4. Toaster Ovens, America's Test Kitchen
  5. Toaster Oven Ratings, Consumer Reports
  6. Laura Moser, Toaster Ovens, The Wall Street Journal, December 17, 2011
  7. Emily Ho, My Essential Appliance: Breville Smart Oven, The Kitchn, February 10, 2012

Originally published: May 24, 2013

  • Rodalpho

    I bought the smaller model (the 650) in 2010. Great toasted oven, I particularly like the bagel setting. Anyway, it broke last month– just wouldn’t turn on.

    I contacted Breville at the askus email address, and provided my serial number. They agreed to replace my old toaster oven with a refurb completely free of charge, and then even paid for the return shipping on the broken toaster. Note that I was two years out of warranty!

    This is why it’s so expensive. Yes, it’s the best toaster oven I’ve ever owned, but every other toaster oven was a $50 piece of crap that couldn’t even toast bread evenly so that’s not saying much. You’re not just buying the best toaster on the market, but you’re paying for the best customer service too.

  • Saralinda

    We got one of these a few years back because my mother in law insisted it was the best according to Consumer Reports, and hers was amazing. While it’s decent as a small oven and for a number of purposes, I have to say that as a toaster, it SUCKS. Yes, it fits 6 slices of bread, but if you try to toast 6 at once, they will not be toasted evenly by any stretch of the word – some parts will still be white by the time other parts are turning black. Furthermore, I have to set it to the very darkest setting to get lightly browned toast, and it takes for dang EVER. 8 minutes for a lightly toasted slice of toast? Ridiculous. I’ll stick with my $20 toaster, please. I’ve even wondered if we have a faulty unit, because this Breville doesn’t come close to living up to the rave reviews I’ve seen about it elsewhere.

  • zieroh

    After having been through some truly awful toaster ovens and swearing them off altogether, my wife discovered the Breville 800. Outrageously priced, she bought it anyway.

    I have to say it is the finest damn toaster oven I have ever seen, and we use it daily. There are a couple of minor annoyances (buttons and dials are unresponsive for a few moments after waking it up, for instance) but overall this is a very well-built toaster oven that performs just as good as the “real” oven, but in a smaller space.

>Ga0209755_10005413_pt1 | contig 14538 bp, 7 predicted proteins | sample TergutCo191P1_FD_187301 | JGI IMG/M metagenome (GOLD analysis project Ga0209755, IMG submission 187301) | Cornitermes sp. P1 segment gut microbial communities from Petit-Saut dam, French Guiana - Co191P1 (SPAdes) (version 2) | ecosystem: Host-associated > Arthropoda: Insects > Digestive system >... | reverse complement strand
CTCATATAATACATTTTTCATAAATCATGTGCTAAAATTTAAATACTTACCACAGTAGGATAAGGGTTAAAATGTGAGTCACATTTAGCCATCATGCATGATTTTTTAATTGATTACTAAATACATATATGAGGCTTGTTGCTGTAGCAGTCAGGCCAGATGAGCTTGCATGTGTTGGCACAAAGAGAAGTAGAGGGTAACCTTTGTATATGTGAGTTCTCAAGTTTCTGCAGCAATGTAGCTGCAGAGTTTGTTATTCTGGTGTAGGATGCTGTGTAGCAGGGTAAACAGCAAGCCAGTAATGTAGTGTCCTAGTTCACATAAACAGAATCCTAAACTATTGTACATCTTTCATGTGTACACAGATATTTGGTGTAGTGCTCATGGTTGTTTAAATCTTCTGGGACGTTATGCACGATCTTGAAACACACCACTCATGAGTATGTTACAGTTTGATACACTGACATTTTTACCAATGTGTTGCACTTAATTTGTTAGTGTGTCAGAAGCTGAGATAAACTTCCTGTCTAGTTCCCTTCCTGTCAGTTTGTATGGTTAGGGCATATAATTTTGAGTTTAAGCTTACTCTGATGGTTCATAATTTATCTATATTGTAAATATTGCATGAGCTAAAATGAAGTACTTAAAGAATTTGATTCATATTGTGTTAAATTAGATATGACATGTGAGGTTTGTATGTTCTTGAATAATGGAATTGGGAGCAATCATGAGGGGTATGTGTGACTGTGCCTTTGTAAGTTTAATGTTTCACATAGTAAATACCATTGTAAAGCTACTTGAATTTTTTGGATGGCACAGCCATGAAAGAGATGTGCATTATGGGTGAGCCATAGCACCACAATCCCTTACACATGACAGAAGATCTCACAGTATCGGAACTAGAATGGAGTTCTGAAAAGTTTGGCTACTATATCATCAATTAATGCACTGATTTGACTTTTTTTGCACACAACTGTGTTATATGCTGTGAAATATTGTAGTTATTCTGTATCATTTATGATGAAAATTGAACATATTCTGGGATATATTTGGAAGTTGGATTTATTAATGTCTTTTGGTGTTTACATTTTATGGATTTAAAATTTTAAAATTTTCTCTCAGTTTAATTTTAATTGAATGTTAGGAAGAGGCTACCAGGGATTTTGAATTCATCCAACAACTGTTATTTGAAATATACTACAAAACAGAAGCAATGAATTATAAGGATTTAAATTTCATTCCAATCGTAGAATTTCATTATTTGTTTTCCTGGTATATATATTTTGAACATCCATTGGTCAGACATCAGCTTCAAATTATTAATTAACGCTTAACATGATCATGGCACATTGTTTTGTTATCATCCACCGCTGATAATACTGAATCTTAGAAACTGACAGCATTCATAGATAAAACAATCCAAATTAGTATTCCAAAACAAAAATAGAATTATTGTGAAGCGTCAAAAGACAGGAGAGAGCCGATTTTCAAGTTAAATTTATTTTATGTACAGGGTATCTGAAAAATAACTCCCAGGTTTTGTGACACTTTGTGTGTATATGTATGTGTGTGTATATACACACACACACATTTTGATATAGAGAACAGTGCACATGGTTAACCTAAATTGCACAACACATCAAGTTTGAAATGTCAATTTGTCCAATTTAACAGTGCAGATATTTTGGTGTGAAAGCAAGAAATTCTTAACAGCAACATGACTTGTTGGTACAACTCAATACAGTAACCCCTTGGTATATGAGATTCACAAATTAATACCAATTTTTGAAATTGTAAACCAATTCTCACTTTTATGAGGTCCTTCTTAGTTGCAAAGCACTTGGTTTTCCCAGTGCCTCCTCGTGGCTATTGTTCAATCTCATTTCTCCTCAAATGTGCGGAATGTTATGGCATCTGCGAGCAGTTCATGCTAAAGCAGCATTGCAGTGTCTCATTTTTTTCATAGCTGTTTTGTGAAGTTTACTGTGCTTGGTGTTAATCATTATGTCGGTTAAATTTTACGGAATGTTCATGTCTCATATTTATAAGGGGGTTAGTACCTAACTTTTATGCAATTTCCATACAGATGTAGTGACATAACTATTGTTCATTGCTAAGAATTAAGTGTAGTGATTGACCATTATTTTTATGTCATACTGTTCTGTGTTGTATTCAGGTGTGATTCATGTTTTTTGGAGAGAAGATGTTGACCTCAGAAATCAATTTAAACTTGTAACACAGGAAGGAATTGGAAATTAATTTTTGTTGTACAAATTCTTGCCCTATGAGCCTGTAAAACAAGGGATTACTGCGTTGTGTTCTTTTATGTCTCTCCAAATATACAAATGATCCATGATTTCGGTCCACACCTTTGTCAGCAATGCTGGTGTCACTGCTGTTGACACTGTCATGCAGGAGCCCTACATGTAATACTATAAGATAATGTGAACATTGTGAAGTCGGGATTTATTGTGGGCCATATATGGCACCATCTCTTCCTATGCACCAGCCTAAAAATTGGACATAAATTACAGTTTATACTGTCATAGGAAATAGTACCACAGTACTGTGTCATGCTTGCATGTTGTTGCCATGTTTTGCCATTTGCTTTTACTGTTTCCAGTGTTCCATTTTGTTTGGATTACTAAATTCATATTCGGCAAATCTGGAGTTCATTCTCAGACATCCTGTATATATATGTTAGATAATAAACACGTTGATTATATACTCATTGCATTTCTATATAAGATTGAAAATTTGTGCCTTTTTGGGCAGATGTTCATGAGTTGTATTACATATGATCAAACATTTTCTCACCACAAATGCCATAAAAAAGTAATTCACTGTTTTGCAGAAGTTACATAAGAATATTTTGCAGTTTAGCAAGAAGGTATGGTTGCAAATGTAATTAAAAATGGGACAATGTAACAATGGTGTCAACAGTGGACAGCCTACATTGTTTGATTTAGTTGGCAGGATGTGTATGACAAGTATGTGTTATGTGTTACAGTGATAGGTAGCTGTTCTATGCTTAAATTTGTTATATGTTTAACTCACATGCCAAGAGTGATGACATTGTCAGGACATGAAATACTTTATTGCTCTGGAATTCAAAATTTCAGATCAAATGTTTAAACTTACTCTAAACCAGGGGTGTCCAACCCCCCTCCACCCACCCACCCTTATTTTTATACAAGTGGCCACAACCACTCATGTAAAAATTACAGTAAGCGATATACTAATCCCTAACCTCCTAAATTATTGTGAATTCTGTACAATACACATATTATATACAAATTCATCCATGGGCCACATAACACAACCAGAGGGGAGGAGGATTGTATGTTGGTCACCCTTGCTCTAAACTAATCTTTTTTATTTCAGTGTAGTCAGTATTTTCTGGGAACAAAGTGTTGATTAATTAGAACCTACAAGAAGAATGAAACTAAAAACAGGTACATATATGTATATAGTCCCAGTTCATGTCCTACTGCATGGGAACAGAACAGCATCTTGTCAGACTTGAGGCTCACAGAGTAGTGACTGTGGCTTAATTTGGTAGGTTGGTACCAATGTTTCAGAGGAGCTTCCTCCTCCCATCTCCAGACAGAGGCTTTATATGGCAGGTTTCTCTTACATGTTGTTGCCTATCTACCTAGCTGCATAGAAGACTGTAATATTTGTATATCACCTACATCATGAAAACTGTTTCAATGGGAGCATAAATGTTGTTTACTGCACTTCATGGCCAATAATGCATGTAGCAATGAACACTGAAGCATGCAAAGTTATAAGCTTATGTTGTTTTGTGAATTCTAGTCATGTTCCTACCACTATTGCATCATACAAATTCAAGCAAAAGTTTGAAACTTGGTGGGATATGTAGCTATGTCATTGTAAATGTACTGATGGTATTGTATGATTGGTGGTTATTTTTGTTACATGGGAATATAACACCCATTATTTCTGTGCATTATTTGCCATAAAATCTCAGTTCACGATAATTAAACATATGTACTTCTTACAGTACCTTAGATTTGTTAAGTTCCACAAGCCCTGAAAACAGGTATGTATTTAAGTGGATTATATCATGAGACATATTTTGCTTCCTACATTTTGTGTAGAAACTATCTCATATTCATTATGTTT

Highly recommended. By me. :)

  • Adams Immersive

    I want a halfway decent 2–3 slice toaster oven. I fear that no such thing exists! At that small (and therefore less power-hungry) size, you always get a poor product I fear. (Such as my Black and Decker that makes you re-set the darkness/doneness from scratch every single time–and the useful range of that control is about one degree of knob rotation–impossible to get right.) Hard to know if I’m wrong about that, since most reviews focus on the big ones. I just want to be able to toast a small tray of french fries or single-serving pizza every now and then.

    I might try the compact Breville, but $180 is more than it’s worth to me.

    • Ganda Suthivarakom

      Hi, you might want to take a look at the Breville Mini, which is even smaller than the Compact and costs $150 on Amazon. I didn’t do any testing on that model, but it would be worth checking out if size is the most important factor for you.

      • Adams Immersive

        Thanks! Added to my Amazon wishlist.

  • Ydnic Llaw

    I agree with the choice of a Breville oven, but I prefer the smaller model (the large one takes up too much counter space). I’ve had several toaster ovens over the years, but I love love love the Breville – I actually prefer it to my large full-sized ove for baking cookies – it’s just perfection.

  • Richard

    I’ve had one of these for a while now and I have to agree, it’s a great toaster oven, the best I’ve ever had.

  • Baltassar